Radha Muthiah, Executive Director of the Global Alliance for Clean Cookstoves, recently took time out from her busy schedule to answers some questions for CleanTechnica about the benefits of distributing clean cookstoves.
1. Of the several million people that die every year from indoor air pollution, how many are from cooking fires?
More than 4.3 million premature deaths each year are linked to exposure to smoke from open fires and traditional cookstoves. This figure also includes deaths attributable to outdoor air pollution from household fuels – what you might call “secondhand cook smoke.” That means someone dies every eight seconds due to the simple act of trying to cook for their family or heat their home.
2. How many diseases are caused every year by cooking fires?
A range of diseases – including pneumonia (in children), lung cancer, cardiovascular disease (CVD), stroke and chronic obstructive pulmonary disease (COPD), which comprises diseases like emphysema and chronic bronchitis – are the main cause of the more than 4.3 million deaths from household air pollution each year. Tens of millions more fall ill from these diseases. Men and women alike are affected.
Researchers are still evaluating the link between cooking fires and a range of diseases and conditions, such as tuberculosis and other types of cancer. Evidence gaps in these areas need to be addressed to guide intervention strategies, benchmark standards, and to make the most compelling case for investing in clean cooking solutions.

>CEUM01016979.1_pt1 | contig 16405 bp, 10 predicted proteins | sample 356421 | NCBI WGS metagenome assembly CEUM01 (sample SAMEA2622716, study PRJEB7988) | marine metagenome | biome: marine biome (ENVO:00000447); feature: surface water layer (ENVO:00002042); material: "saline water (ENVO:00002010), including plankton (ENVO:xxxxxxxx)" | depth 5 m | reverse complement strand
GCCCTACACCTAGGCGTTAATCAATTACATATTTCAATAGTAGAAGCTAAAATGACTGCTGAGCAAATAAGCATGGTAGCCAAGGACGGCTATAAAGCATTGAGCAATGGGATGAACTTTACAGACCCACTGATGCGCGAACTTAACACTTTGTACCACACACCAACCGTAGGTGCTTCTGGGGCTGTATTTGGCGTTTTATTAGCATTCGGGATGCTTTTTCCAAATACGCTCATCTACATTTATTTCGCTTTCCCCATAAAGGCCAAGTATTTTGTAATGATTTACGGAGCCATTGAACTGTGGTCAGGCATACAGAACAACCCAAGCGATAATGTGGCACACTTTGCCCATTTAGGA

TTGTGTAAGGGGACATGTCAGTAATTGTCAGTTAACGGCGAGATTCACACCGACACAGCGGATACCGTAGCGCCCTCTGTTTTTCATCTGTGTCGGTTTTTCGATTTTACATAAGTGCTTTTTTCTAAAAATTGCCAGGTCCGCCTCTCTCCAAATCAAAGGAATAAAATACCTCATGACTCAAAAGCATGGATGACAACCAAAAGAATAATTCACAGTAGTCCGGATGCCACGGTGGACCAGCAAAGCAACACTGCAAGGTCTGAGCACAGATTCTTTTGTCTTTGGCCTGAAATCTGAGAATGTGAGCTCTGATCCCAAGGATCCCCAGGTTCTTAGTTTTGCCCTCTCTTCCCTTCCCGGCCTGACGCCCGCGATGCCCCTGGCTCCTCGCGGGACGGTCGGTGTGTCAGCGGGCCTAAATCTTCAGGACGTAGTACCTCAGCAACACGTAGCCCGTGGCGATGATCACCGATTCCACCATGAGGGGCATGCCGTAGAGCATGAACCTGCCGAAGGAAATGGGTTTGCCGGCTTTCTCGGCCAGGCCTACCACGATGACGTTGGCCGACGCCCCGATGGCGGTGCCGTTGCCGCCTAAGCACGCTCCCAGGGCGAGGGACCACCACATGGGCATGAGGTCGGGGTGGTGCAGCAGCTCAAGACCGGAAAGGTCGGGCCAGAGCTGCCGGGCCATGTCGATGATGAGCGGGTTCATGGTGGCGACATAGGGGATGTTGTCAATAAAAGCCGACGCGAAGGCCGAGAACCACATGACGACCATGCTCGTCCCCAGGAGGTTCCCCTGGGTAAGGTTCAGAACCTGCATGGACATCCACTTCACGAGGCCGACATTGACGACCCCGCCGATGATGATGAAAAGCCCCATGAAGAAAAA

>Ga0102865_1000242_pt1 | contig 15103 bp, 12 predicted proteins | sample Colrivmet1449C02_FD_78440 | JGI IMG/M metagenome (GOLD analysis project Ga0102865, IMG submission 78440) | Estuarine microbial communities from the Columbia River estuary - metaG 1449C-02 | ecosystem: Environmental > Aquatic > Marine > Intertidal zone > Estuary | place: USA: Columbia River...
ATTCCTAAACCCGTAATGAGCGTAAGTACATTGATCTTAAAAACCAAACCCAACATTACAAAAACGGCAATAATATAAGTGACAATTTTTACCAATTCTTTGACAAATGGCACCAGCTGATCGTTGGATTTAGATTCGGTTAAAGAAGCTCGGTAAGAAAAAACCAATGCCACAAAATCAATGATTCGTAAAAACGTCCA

3. What non-polluting alternatives are available to replace the use of traditional cookstoves and open fires?
There is an impressive range of clean cooking solutions available, running stoves on ultra-clean fuels like ethanol or liquid petroleum gas to turning animal waste into biogas. Smokeless electric stoves, natural gas and solar cookers are options. These alternatives reduce the air pollutants from cooking with solid fuels that are hazardous to health. Importantly, they benefit the environment, as well, with minimal greenhouse gas emissions compared to wood or charcoal.
Cleaner and more efficient cookstoves and fuels are also cost-efficient options for the families using them, and the money saved can be used for other important purposes, such as school fees or medicine. Additionally, cleaner and more efficient cooking solutions can cut down on the time women and girls spend gathering firewood, allowing girls to devote more time to their education and women to spend more time improving their families’ livelihood.